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Therapies for demographic decline

November 13th, 2018

A conservative and a left-wing analyst agree that Hungary is facing rapid demographic decline. They offer diametrically opposing remedies, however, to depopulation.

Last week, as part of a new round of ’national consultations’, the government sent a questionnaire on family values and subsidies to all households. According to a report published by the Central Statistical Office, the population of Hungary may sink to 6 million by 2070. In his regular Friday interview on Kossuth Rádió, PM Orbán said that his government intends to help young Hungarian families have as many children as they want.

In Magyar Idők, Katalin Botos welcomes the government’s efforts to stop the demographic decline, and calls for a return to traditional family values. The conservative economist accuses Marxist, liberal and feminist ideologies of weakening traditional values. Botos argues that liberal ideology focusing on individual freedom made commitment and obligations towards children and spouses less important. Botos does not advocate a ban on abortion, but claims that the liberalization of abortion rules undermines families. If mothers have the option to abort, their decision to keep babies may be used by fathers to renege on their own responsibility towards their children, claiming that it was the mother’s free individual decision to keep the baby. Botos concludes by reiterating that Hungary’s loss of population can only be reversed through traditional family values.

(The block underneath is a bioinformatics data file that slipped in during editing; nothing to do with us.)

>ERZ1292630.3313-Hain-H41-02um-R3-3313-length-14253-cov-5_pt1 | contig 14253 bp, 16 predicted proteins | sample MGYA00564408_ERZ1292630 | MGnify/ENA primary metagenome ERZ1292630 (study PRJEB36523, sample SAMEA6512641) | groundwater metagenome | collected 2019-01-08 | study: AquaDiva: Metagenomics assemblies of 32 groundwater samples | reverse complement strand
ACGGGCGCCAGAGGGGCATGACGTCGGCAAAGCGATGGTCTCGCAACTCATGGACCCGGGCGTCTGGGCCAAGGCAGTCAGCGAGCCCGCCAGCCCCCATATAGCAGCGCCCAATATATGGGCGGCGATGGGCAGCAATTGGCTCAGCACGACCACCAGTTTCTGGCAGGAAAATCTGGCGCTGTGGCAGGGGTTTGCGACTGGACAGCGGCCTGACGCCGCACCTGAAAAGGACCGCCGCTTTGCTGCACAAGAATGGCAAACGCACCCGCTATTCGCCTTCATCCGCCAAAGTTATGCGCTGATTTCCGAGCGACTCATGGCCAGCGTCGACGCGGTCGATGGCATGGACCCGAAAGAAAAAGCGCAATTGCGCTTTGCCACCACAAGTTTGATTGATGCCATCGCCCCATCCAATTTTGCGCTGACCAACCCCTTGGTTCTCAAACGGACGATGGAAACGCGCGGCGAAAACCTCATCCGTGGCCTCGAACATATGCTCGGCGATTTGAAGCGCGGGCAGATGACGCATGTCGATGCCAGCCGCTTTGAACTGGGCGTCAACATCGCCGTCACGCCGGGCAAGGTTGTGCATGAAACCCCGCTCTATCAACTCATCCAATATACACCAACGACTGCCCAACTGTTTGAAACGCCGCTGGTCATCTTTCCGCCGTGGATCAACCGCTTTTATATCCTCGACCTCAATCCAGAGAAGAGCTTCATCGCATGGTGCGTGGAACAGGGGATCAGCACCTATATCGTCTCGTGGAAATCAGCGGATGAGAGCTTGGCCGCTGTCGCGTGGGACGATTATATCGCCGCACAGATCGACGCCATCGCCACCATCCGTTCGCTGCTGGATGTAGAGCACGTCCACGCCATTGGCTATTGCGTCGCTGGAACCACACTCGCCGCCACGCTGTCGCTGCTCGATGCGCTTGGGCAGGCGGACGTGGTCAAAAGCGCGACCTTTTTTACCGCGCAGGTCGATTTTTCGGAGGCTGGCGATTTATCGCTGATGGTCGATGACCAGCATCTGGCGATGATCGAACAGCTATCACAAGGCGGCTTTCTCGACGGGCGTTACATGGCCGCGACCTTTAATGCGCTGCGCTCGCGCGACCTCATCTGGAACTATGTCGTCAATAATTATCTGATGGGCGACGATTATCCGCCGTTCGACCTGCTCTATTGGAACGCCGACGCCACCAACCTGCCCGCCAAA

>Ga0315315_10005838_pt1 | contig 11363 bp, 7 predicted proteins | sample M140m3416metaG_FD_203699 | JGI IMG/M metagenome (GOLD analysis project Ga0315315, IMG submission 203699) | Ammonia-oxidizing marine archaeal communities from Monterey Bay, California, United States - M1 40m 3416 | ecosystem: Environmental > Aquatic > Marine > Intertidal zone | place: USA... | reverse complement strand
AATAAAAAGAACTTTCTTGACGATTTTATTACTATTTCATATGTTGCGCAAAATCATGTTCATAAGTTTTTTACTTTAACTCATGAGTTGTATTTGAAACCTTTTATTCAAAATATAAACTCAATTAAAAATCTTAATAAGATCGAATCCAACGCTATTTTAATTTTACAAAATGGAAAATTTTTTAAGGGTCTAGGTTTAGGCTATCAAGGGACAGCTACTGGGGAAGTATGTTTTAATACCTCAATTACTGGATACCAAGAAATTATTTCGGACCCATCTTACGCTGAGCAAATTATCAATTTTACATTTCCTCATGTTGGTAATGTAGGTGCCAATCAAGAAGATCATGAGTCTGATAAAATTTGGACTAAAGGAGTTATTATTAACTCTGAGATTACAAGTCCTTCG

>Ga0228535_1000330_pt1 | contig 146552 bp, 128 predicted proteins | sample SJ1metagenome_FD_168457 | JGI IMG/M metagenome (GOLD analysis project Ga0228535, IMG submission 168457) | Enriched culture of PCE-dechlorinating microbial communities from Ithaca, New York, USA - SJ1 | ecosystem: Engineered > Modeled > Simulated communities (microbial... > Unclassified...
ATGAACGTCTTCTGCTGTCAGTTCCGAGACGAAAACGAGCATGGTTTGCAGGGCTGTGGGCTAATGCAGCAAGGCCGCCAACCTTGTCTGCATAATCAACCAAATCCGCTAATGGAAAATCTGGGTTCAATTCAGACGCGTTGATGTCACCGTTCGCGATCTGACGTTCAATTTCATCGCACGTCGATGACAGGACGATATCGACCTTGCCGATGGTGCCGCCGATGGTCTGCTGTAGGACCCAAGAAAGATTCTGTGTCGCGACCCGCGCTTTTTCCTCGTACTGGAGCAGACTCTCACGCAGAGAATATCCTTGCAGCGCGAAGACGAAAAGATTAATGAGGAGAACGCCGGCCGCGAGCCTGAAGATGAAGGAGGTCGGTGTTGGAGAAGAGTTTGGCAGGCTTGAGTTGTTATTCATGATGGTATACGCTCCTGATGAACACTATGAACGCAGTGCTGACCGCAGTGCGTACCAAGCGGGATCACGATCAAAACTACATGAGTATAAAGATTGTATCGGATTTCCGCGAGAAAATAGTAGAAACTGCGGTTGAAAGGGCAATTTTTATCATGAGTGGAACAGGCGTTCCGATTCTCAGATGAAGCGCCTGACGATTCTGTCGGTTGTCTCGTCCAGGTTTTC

In Népszava, Balázs Böcskei describes the government’s national consultation on families as a publicity stunt. The left-wing analyst accuses the government of using the ‘national consultation’ to promote its conservative ideology rather than trying to learn about Hungarian families’ real needs. Böcskei recalls that according to different surveys, young Hungarians decide to have less kids than they wish as a result of welfare and economic considerations. In order to boost the birth rate, the government would need to strengthen equality and increase welfare spending, which, Böcskei’s asserts, have been significantly cut back by the government since 2010.